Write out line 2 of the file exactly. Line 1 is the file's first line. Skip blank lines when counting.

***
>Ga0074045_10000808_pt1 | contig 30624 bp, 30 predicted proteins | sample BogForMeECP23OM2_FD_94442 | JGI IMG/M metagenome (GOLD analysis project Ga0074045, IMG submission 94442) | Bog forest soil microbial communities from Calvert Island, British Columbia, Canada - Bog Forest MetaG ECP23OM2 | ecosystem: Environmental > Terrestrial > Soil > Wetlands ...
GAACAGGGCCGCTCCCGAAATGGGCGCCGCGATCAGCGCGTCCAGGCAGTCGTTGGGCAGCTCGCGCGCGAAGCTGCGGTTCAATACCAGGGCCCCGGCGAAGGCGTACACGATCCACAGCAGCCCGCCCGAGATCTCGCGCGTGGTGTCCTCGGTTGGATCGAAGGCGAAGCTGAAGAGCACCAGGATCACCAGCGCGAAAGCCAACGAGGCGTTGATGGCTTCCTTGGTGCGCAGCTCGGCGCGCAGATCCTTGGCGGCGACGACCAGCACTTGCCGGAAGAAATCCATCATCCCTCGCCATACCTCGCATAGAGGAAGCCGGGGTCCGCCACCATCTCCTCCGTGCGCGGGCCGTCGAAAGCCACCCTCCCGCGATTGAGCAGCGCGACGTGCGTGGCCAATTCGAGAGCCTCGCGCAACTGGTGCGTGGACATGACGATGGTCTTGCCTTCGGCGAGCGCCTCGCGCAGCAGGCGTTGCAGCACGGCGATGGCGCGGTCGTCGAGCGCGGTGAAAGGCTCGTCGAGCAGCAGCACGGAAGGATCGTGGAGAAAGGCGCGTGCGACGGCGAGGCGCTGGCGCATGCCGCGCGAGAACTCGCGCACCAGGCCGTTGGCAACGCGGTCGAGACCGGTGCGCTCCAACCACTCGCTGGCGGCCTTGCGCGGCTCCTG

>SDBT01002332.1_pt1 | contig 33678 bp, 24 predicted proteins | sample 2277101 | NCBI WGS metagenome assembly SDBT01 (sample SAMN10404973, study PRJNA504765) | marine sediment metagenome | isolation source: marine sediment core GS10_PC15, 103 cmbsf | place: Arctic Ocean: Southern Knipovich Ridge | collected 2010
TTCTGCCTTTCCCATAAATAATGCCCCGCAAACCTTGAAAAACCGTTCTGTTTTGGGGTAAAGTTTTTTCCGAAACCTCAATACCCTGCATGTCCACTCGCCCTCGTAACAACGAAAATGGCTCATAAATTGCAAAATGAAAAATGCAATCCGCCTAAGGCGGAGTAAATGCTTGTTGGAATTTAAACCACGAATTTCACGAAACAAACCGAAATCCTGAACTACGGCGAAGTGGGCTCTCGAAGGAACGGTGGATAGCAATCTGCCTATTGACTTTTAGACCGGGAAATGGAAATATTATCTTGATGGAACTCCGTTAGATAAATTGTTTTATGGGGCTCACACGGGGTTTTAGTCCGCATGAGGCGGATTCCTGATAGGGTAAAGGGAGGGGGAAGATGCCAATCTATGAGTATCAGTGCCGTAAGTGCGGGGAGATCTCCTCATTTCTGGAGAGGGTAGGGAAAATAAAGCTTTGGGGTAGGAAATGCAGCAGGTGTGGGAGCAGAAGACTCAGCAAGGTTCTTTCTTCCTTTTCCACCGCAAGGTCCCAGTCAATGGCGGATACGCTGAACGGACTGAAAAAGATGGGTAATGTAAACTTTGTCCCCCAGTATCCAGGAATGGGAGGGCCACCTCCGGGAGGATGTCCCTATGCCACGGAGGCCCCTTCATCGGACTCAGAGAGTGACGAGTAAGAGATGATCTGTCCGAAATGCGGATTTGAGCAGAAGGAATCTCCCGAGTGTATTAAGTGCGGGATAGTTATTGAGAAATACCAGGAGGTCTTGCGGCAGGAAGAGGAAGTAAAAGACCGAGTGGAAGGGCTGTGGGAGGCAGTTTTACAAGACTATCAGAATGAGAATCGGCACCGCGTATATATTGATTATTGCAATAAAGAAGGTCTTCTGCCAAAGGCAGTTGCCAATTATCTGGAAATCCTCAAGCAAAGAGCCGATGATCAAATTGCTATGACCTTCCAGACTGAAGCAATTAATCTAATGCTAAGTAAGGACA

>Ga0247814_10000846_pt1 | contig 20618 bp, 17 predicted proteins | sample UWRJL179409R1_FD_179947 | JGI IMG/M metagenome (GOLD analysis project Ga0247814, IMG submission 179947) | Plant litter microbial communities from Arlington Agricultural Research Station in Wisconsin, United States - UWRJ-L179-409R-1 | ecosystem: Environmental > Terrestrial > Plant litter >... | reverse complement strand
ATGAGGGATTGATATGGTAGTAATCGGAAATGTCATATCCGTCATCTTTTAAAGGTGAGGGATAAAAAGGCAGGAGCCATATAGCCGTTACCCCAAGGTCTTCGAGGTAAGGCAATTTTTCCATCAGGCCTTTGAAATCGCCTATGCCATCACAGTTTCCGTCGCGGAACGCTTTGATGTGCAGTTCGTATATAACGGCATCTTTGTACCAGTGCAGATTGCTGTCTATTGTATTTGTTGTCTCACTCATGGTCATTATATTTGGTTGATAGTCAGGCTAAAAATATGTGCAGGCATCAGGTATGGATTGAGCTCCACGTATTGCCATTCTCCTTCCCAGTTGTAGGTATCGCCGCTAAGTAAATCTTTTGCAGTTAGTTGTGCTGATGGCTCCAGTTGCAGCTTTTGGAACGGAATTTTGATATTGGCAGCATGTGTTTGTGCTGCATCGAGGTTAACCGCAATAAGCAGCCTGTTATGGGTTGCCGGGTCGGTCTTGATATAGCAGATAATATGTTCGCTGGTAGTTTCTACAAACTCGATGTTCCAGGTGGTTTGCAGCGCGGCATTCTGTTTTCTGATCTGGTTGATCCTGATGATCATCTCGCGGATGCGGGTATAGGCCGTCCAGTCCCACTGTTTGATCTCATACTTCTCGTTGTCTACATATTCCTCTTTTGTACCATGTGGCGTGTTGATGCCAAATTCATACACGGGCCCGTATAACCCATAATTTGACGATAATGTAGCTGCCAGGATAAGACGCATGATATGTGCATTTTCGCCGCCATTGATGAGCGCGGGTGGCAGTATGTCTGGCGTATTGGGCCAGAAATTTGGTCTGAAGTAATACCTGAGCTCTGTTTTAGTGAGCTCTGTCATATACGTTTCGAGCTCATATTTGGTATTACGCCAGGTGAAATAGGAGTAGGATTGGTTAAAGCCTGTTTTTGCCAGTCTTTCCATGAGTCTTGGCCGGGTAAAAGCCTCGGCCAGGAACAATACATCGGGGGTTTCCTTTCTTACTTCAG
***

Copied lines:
GAACAGGGCCGCTCCCGAAATGGGCGCCGCGATCAGCGCGTCCAGGCAGTCGTTGGGCAGCTCGCGCGCGAAGCTGCGGTTCAATACCAGGGCCCCGGCGAAGGCGTACACGATCCACAGCAGCCCGCCCGAGATCTCGCGCGTGGTGTCCTCGGTTGGATCGAAGGCGAAGCTGAAGAGCACCAGGATCACCAGCGCGAAAGCCAACGAGGCGTTGATGGCTTCCTTGGTGCGCAGCTCGGCGCGCAGATCCTTGGCGGCGACGACCAGCACTTGCCGGAAGAAATCCATCATCCCTCGCCATACCTCGCATAGAGGAAGCCGGGGTCCGCCACCATCTCCTCCGTGCGCGGGCCGTCGAAAGCCACCCTCCCGCGATTGAGCAGCGCGACGTGCGTGGCCAATTCGAGAGCCTCGCGCAACTGGTGCGTGGACATGACGATGGTCTTGCCTTCGGCGAGCGCCTCGCGCAGCAGGCGTTGCAGCACGGCGATGGCGCGGTCGTCGAGCGCGGTGAAAGGCTCGTCGAGCAGCAGCACGGAAGGATCGTGGAGAAAGGCGCGTGCGACGGCGAGGCGCTGGCGCATGCCGCGCGAGAACTCGCGCACCAGGCCGTTGGCAACGCGGTCGAGACCGGTGCGCTCCAACCACTCGCTGGCGGCCTTGCGCGGCTCCTG